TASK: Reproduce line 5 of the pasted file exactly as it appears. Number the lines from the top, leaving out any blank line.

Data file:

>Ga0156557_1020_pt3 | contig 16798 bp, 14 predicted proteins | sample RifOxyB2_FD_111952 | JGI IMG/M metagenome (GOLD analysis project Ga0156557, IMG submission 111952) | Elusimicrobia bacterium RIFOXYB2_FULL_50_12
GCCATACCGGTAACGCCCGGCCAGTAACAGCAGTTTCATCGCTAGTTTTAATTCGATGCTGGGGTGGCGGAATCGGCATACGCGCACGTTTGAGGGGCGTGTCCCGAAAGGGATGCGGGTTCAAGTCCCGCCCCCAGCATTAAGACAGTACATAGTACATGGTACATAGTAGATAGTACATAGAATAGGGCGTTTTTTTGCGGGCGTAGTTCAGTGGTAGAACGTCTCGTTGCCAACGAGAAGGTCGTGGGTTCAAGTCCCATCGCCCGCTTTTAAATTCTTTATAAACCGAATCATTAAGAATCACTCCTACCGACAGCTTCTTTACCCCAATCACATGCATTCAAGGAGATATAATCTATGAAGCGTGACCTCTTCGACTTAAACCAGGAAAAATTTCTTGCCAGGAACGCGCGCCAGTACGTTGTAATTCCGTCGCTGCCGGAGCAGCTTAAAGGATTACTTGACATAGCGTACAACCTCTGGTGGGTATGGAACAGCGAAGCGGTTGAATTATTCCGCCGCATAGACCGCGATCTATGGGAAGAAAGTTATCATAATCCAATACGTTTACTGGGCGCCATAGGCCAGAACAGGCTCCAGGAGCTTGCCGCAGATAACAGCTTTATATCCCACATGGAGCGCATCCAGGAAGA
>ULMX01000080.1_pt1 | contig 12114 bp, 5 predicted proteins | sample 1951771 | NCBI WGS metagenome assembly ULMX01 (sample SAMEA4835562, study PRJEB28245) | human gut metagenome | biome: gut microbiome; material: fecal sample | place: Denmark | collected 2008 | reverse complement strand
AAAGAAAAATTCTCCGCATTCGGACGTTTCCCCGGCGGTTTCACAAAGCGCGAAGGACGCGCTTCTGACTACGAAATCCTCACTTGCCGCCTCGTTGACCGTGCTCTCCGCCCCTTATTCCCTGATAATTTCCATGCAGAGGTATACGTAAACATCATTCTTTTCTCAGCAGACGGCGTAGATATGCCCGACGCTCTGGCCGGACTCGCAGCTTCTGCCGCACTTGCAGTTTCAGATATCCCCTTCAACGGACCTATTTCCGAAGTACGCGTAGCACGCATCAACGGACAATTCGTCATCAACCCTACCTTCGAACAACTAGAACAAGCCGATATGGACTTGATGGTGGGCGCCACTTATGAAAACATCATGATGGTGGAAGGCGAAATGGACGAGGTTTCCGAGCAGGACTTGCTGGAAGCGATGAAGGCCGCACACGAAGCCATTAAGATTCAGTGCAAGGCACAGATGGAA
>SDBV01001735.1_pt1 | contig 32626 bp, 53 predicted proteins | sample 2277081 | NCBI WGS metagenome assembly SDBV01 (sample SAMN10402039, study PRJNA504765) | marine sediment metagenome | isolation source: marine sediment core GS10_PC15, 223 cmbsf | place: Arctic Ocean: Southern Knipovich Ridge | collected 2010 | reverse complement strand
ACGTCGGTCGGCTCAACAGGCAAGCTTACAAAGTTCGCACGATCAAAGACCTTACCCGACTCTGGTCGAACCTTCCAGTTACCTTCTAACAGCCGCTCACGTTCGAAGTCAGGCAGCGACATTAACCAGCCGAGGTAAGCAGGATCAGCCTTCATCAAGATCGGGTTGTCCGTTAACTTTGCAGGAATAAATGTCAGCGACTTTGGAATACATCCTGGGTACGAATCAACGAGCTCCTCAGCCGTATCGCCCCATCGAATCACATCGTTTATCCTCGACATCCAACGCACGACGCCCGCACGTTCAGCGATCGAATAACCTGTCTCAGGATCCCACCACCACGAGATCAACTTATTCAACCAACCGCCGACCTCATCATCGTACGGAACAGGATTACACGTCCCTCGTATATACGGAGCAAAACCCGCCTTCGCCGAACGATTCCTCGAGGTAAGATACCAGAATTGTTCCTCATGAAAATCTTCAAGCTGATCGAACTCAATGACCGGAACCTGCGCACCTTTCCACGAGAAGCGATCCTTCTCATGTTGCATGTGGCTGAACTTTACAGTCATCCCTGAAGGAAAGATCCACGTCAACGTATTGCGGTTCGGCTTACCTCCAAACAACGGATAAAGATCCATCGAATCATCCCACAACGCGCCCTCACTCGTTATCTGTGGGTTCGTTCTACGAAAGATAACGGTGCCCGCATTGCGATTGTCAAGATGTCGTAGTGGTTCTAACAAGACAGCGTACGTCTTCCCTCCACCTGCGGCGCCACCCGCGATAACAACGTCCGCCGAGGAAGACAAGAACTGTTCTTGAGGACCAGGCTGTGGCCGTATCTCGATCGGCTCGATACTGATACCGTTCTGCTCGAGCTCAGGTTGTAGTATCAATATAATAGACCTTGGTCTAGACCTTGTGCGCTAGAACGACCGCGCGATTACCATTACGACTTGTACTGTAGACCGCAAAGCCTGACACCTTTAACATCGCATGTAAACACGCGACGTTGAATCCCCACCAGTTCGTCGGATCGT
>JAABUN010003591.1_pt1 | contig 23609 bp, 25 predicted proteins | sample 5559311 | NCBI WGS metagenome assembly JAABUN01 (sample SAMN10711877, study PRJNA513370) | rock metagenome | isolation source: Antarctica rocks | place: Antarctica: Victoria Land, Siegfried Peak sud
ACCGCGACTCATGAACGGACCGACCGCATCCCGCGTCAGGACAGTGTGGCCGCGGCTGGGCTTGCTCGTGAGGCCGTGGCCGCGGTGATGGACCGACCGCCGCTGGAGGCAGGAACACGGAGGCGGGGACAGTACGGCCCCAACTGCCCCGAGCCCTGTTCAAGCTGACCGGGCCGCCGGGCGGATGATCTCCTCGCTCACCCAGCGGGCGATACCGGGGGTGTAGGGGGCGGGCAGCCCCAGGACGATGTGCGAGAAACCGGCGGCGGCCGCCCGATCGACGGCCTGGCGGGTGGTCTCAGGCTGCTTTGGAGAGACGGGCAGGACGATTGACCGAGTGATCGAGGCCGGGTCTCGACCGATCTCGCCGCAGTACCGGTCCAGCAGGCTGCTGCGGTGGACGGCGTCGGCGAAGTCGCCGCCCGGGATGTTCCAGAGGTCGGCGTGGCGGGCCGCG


>SDBV01001735.1_pt1 | contig 32626 bp, 53 predicted proteins | sample 2277081 | NCBI WGS metagenome assembly SDBV01 (sample SAMN10402039, study PRJNA504765) | marine sediment metagenome | isolation source: marine sediment core GS10_PC15, 223 cmbsf | place: Arctic Ocean: Southern Knipovich Ridge | collected 2010 | reverse complement strand